print(f"G({ub})={sum}")
return sum

# tests for G
assert G(ub=11)==60
assert G(ub=14)==58020
assert G(ub=17)==1269260


As can be tested, my code returns the desired results for all tests of F() and G(). However, when running on G(53) it just runs forever. I know that the code is not really efficient, however I lack the knowledge of what can be improved.

WHAT ELSE I TRIED

One possible improvement would be joining two areas like (0,1) and (1,5) into (0,5), to reduce the time it takes to iterate over all the areas (by reducing the areas). For this I wrote a function rationalize_areas() that can be seen below. It runs inside a while loop but it is just making the code run much longer. Some other adjustments need to be made to the code if the function should be included.

def rationalize_areas(area:list):
max_idx=len(area)

for i1 in range(0,max_idx-1):
for i2 in range(i1+1,max_idx):

if -1e-10<(area[i1][0]-area[i2][1])<1e-10:
area.append((area[i2][0],area[i1][1]))
del area[i1],area[i2-1]
return True
if -1e-10<(area[i1][1]-area[i2][0])<1e-10:
area.append((area[i1][0],area[i2][1]))
del area[i1],area[i2-1]
return True

return False

• @toolic the second one includes a function for joining tuples. it is slightly different since you can get areas like (40,5) which need a new case in the area classification. Furthermore, since you will get two negative areas (for 60 degrees in this example (0,5) and (40,60)you need some sorting right after "#2", in case you also have another area like (20,25), for the loop under "## 22" to work). Also the order in "#4" is adjusted slightly Commented May 2 at 13:28
• You should edit the question with this new information, instead of adding it in the comments. In any case, I find this confusing, and others may as well. I recommend only posting one version of your code. After you receive feedback, you can always post another question. Commented May 2 at 13:32
• Include the text of the Problem Statement in your Question, please. Sometimes sites will bit-rot, even Project Euler. // Your G(ub=11) "test" is not an automated unit test, as it does not "know the right answer" and so cannot display a Green bar. Please include self.assertEqual() or assert ... == ... so we can read the source code to understand what result is expected.
– J_H
Commented May 2 at 17:28
• What's with all the numbers at the start of your code? And I love to hear why you decided to leave comments such as # counter before counter=0 while comments in the places where it would actually make a difference are missing.
– Mast
Commented May 2 at 18:47
• Looks good! I feel the submission is ready for review at this point.
– J_H
Commented May 3 at 8:06

# docstrings

def rotate_num( ... ):
# function to rotate values around center, when a piece of cake is flipped.
...
def get_pos_area( ... ):
# get the positive area values beloning to a negative area
...
def sort_pieces( ... ):
# function for sorting pieces based on second value (upper bound)


Thank you for these helpful comments.

But, they should be """docstrings""", spelling out the single responsibility of each function.

Kudos for the optional type annotations. Consider mentioning the -> return type of each function.

# lower case

The Problem Statement speaks of "F()" and "G()".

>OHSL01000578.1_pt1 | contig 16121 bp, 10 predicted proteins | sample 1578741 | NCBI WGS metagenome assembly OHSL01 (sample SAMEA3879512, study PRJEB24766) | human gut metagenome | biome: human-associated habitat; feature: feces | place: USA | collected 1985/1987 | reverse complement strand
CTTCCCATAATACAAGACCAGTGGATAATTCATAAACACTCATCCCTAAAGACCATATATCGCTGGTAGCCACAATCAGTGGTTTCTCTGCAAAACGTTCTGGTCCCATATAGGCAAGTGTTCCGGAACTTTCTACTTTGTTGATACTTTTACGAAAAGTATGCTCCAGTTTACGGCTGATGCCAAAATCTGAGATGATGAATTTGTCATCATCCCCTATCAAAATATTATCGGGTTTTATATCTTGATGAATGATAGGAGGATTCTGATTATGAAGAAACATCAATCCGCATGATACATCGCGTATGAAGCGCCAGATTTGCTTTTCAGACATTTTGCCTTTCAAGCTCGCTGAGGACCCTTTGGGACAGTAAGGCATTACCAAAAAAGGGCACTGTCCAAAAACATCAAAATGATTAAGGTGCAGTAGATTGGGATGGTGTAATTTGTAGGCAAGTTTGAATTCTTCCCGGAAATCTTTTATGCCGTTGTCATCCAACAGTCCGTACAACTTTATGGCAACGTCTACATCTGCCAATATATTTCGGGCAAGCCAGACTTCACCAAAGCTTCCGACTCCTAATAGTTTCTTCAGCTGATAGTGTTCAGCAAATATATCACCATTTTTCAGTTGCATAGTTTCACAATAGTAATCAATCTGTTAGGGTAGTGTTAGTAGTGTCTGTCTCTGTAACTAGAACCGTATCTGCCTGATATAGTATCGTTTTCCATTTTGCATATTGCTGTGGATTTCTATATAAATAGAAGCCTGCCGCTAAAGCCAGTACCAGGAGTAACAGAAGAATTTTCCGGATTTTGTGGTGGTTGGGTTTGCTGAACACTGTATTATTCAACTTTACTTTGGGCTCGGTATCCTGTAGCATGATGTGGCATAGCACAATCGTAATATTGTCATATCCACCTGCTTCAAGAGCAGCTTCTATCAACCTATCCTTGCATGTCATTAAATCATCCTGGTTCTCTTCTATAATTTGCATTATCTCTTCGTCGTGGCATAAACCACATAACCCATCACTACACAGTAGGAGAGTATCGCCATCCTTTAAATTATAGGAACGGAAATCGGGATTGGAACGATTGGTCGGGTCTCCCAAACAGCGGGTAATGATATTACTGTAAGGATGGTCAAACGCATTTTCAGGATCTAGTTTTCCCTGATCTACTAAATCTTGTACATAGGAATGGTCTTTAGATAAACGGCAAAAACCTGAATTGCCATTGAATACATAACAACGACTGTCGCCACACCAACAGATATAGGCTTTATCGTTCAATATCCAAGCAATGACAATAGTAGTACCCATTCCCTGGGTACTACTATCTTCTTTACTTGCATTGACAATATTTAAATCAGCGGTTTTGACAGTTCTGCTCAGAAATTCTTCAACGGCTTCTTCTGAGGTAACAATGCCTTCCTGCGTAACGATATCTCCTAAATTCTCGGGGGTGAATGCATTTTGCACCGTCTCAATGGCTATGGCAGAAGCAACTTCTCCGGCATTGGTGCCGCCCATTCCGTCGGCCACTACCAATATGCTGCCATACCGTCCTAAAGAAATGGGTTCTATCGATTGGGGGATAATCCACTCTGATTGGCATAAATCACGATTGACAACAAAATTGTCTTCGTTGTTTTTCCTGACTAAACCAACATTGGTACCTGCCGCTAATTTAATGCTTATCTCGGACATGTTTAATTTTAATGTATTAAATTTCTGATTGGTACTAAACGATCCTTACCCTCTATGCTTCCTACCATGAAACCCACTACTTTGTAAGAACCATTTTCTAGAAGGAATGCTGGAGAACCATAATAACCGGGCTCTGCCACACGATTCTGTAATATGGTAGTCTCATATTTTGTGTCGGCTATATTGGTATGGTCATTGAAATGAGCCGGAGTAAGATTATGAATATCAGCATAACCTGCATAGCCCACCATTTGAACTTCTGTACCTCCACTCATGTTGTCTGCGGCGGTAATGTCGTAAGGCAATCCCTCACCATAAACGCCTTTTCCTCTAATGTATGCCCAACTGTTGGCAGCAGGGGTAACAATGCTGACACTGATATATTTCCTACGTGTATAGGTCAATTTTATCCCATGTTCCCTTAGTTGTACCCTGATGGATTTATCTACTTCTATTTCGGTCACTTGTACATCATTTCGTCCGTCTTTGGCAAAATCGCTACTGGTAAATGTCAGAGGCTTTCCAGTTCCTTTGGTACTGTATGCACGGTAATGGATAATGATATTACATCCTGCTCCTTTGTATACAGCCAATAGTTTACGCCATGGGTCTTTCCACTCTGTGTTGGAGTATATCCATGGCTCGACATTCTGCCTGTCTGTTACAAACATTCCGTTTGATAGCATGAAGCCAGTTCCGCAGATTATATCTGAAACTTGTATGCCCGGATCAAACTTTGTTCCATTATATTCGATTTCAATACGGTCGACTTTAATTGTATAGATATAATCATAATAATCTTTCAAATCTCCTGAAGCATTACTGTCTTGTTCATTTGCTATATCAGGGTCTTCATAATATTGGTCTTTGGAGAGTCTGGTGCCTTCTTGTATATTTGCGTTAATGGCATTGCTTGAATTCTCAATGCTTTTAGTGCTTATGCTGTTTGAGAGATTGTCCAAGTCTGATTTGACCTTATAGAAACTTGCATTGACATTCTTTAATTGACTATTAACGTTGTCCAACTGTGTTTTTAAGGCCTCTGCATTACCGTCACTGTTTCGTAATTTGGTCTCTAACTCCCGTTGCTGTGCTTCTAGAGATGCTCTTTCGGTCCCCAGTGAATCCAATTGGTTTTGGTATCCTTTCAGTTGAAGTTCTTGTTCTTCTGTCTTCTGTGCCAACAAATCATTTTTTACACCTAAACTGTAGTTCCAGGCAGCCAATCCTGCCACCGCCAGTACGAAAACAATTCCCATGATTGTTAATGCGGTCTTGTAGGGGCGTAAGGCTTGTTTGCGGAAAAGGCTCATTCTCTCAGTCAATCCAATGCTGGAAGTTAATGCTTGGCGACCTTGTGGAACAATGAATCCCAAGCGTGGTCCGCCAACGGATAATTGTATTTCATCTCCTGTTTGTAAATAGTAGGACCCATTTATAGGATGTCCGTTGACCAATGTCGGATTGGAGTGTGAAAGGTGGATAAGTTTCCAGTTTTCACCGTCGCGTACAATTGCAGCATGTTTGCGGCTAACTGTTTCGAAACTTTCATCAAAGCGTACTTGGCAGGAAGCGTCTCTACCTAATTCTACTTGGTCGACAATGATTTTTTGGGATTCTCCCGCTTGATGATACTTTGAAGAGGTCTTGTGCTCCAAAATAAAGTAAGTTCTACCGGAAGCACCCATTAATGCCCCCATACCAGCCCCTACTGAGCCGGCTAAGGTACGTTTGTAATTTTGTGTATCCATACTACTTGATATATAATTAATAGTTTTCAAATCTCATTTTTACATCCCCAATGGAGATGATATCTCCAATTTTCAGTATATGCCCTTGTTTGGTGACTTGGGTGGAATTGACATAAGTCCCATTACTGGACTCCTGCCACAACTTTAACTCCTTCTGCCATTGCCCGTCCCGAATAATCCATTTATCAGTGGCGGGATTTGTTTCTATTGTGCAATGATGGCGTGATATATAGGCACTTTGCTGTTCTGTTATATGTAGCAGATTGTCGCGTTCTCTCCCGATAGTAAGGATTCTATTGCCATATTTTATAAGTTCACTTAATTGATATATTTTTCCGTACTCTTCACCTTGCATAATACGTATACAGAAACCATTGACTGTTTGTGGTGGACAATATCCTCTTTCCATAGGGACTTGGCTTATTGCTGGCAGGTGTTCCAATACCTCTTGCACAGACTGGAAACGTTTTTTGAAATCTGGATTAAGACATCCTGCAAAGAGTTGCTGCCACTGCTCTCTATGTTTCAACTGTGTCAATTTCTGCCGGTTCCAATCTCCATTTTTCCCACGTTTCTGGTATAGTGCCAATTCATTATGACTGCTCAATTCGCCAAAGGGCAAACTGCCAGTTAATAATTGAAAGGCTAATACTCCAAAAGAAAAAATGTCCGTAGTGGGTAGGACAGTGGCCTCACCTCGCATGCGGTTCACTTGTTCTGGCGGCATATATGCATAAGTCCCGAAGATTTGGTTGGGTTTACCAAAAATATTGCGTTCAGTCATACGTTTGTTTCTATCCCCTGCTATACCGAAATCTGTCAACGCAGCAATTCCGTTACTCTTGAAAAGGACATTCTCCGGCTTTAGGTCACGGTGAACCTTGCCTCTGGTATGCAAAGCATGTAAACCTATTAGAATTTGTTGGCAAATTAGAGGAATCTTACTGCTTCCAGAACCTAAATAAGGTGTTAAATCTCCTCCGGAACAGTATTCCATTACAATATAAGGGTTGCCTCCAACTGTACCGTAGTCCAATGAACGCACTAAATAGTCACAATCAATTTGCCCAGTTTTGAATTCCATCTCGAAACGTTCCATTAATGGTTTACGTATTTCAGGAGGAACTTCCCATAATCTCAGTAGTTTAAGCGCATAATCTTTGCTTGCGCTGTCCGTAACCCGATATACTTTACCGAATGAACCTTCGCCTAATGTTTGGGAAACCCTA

When translating from those English sentences into executable python code, pep-8 explains that it would be appropriate to turn them into f() and g(). No biggie.

# magic number

..., max_counter: int = 1_269_260, ...


That is 20 × 63_463. I have no idea what significance that holds. It merits a # comment. Also, feel free to use an _ underscore every three characters, in order to improve legibility. The 1e6 threshold of a million, for example, was very legible.

nit, typo: "roatated"

Bigger typo: "identify all AFFECTED areas as well as UNAFFECTED areas and ..."
areas_eff = [] --> areas_affected = []

# areas

The OP code introduces a central datastructure with this:

    # 0 Initialize an empty vector to store negative areas
areas=[]


It would have been more helpful to describe the meaning of entries in that list, to help us reason about its relationship to the Problem Statement, and to reason about termination of the {while, for} loops.

# extract helper

The function F is entirely Too Long. We cannot view all of it without vertically scrolling. It would benefit from evicting some of the logic into one or more helper routines.

# bare except

        except:
pass


No.

We don't write a bare except, not ever, as it disables important functionality such as CTRL/C handling.

Prefer except Exception:.

Even better, tell us what kind of exception you're worried about, either in the code or at least in a # comment.

Consider logging a given exception e when it occurs.

# epsilon

        # throw out "tiny" areas, as they occur due to rounding issues
for ar in areas_new:
if not -1e-10 < (ar[1] - ar[0]) < 1e-10:


Thank you for the helpful comment, which explains the why rather than the how -- very good.

We still have a magic number to deal with. Consider putting ... , eps=1e-10): in the signature. Then we could write if not -eps < ... < eps:. Or we could compare abs(...) < eps.

# commas

assert F(a=15, b=16, c=17) == 785232


Consider writing that last constant as 785_232, so at a glance it's immediately clear we're dealing with a quantity less than a million. Unlike, for example, 1_269_260.

# design of Public API

def G(ub: int, lb: int = 9, ...


These are some pretty OK identifiers for the input parameters. But they could be better.

"lb" and "ub" are not exactly cryptic ways of describing lower- and upper- bound; they are fairly clear. Though they would be more naturally described in that order in the signature.

Minimally I would expect to see mention of such bounds in a """docstring""".

Absent that, as we have here, it would be appropriate to use lower_bound and upper_bound as the parameter names. And then immediately assign them to lb and ub local vars within the function, for convenience. Parameter names are part of the Public API that you design for callers, and the documentation burden is a little bit higher than it is for local vars.

• since this is my first time posting to code review: should i update the code in my question accordingly so that other suggestions are not redundant and suggestions on performance can benefit? Commented May 3 at 9:20
• @DuesserBaest No. If you would like the updated code reviewed you should post a new question. Commented May 3 at 11:28